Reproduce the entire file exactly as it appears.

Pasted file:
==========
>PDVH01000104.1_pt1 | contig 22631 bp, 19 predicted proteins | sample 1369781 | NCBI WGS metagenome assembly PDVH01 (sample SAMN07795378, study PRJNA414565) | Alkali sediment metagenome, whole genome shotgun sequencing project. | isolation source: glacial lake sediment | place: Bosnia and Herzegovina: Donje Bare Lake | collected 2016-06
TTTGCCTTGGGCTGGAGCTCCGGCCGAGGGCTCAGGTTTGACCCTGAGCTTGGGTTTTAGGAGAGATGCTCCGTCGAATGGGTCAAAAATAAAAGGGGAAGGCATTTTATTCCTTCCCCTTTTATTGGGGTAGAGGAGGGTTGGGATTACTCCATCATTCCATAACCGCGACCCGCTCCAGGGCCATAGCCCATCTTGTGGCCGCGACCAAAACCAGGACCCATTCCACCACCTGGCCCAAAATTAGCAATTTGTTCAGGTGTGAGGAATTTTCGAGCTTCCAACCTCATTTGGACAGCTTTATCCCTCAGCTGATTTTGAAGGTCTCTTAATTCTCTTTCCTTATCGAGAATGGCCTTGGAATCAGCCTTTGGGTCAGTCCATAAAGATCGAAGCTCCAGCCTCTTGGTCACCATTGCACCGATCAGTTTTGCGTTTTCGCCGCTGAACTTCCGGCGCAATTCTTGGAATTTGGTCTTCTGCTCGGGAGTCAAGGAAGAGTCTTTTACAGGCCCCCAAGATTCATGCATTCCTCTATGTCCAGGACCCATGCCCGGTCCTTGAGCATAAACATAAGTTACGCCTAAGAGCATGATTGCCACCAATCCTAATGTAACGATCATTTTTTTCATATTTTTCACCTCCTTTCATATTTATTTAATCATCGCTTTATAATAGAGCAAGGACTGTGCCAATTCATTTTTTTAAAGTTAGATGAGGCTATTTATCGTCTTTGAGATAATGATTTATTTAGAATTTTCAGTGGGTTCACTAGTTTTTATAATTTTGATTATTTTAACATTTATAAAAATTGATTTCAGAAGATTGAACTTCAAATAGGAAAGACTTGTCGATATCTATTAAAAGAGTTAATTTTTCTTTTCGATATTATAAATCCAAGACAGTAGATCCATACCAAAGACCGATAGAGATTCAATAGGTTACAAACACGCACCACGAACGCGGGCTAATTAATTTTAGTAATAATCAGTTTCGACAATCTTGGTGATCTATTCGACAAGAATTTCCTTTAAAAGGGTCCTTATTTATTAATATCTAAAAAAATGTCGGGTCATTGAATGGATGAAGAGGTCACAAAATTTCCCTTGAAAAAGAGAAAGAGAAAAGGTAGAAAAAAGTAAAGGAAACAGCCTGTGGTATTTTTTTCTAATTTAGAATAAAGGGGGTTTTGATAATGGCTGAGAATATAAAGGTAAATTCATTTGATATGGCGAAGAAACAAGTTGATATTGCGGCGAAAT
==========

>PDVH01000104.1_pt1 | contig 22631 bp, 19 predicted proteins | sample 1369781 | NCBI WGS metagenome assembly PDVH01 (sample SAMN07795378, study PRJNA414565) | Alkali sediment metagenome, whole genome shotgun sequencing project. | isolation source: glacial lake sediment | place: Bosnia and Herzegovina: Donje Bare Lake | collected 2016-06
TTTGCCTTGGGCTGGAGCTCCGGCCGAGGGCTCAGGTTTGACCCTGAGCTTGGGTTTTAGGAGAGATGCTCCGTCGAATGGGTCAAAAATAAAAGGGGAAGGCATTTTATTCCTTCCCCTTTTATTGGGGTAGAGGAGGGTTGGGATTACTCCATCATTCCATAACCGCGACCCGCTCCAGGGCCATAGCCCATCTTGTGGCCGCGACCAAAACCAGGACCCATTCCACCACCTGGCCCAAAATTAGCAATTTGTTCAGGTGTGAGGAATTTTCGAGCTTCCAACCTCATTTGGACAGCTTTATCCCTCAGCTGATTTTGAAGGTCTCTTAATTCTCTTTCCTTATCGAGAATGGCCTTGGAATCAGCCTTTGGGTCAGTCCATAAAGATCGAAGCTCCAGCCTCTTGGTCACCATTGCACCGATCAGTTTTGCGTTTTCGCCGCTGAACTTCCGGCGCAATTCTTGGAATTTGGTCTTCTGCTCGGGAGTCAAGGAAGAGTCTTTTACAGGCCCCCAAGATTCATGCATTCCTCTATGTCCAGGACCCATGCCCGGTCCTTGAGCATAAACATAAGTTACGCCTAAGAGCATGATTGCCACCAATCCTAATGTAACGATCATTTTTTTCATATTTTTCACCTCCTTTCATATTTATTTAATCATCGCTTTATAATAGAGCAAGGACTGTGCCAATTCATTTTTTTAAAGTTAGATGAGGCTATTTATCGTCTTTGAGATAATGATTTATTTAGAATTTTCAGTGGGTTCACTAGTTTTTATAATTTTGATTATTTTAACATTTATAAAAATTGATTTCAGAAGATTGAACTTCAAATAGGAAAGACTTGTCGATATCTATTAAAAGAGTTAATTTTTCTTTTCGATATTATAAATCCAAGACAGTAGATCCATACCAAAGACCGATAGAGATTCAATAGGTTACAAACACGCACCACGAACGCGGGCTAATTAATTTTAGTAATAATCAGTTTCGACAATCTTGGTGATCTATTCGACAAGAATTTCCTTTAAAAGGGTCCTTATTTATTAATATCTAAAAAAATGTCGGGTCATTGAATGGATGAAGAGGTCACAAAATTTCCCTTGAAAAAGAGAAAGAGAAAAGGTAGAAAAAAGTAAAGGAAACAGCCTGTGGTATTTTTTTCTAATTTAGAATAAAGGGGGTTTTGATAATGGCTGAGAATATAAAGGTAAATTCATTTGATATGGCGAAGAAACAAGTTGATATTGCGGCGAAAT